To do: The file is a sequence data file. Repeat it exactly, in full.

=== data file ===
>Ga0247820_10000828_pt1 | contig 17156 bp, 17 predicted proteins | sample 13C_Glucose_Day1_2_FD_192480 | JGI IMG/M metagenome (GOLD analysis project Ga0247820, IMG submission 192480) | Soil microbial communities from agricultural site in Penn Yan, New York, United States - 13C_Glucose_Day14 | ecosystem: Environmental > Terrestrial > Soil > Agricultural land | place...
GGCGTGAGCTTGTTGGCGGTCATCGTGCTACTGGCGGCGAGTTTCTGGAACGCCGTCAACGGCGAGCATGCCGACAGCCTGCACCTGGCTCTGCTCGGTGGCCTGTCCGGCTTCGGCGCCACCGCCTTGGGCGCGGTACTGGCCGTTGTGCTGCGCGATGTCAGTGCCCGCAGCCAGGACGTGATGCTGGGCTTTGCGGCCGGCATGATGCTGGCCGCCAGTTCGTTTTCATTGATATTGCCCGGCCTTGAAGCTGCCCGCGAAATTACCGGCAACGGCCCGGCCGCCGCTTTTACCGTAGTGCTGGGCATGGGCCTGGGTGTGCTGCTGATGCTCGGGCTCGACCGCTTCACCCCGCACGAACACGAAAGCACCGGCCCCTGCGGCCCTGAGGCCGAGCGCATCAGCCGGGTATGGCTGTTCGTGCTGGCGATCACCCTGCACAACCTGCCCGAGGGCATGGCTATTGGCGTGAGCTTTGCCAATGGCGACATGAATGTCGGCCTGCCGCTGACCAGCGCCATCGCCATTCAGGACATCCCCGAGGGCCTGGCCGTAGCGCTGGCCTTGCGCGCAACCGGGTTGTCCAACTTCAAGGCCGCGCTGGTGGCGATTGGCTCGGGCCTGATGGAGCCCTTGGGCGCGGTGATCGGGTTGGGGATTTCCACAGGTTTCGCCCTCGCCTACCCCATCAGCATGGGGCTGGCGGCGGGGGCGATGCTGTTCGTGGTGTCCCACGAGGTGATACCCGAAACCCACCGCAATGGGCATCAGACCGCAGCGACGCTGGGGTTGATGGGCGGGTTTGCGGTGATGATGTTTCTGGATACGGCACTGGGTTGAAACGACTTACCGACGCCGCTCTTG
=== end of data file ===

>Ga0247820_10000828_pt1 | contig 17156 bp, 17 predicted proteins | sample 13C_Glucose_Day1_2_FD_192480 | JGI IMG/M metagenome (GOLD analysis project Ga0247820, IMG submission 192480) | Soil microbial communities from agricultural site in Penn Yan, New York, United States - 13C_Glucose_Day14 | ecosystem: Environmental > Terrestrial > Soil > Agricultural land | place...
GGCGTGAGCTTGTTGGCGGTCATCGTGCTACTGGCGGCGAGTTTCTGGAACGCCGTCAACGGCGAGCATGCCGACAGCCTGCACCTGGCTCTGCTCGGTGGCCTGTCCGGCTTCGGCGCCACCGCCTTGGGCGCGGTACTGGCCGTTGTGCTGCGCGATGTCAGTGCCCGCAGCCAGGACGTGATGCTGGGCTTTGCGGCCGGCATGATGCTGGCCGCCAGTTCGTTTTCATTGATATTGCCCGGCCTTGAAGCTGCCCGCGAAATTACCGGCAACGGCCCGGCCGCCGCTTTTACCGTAGTGCTGGGCATGGGCCTGGGTGTGCTGCTGATGCTCGGGCTCGACCGCTTCACCCCGCACGAACACGAAAGCACCGGCCCCTGCGGCCCTGAGGCCGAGCGCATCAGCCGGGTATGGCTGTTCGTGCTGGCGATCACCCTGCACAACCTGCCCGAGGGCATGGCTATTGGCGTGAGCTTTGCCAATGGCGACATGAATGTCGGCCTGCCGCTGACCAGCGCCATCGCCATTCAGGACATCCCCGAGGGCCTGGCCGTAGCGCTGGCCTTGCGCGCAACCGGGTTGTCCAACTTCAAGGCCGCGCTGGTGGCGATTGGCTCGGGCCTGATGGAGCCCTTGGGCGCGGTGATCGGGTTGGGGATTTCCACAGGTTTCGCCCTCGCCTACCCCATCAGCATGGGGCTGGCGGCGGGGGCGATGCTGTTCGTGGTGTCCCACGAGGTGATACCCGAAACCCACCGCAATGGGCATCAGACCGCAGCGACGCTGGGGTTGATGGGCGGGTTTGCGGTGATGATGTTTCTGGATACGGCACTGGGTTGAAACGACTTACCGACGCCGCTCTTG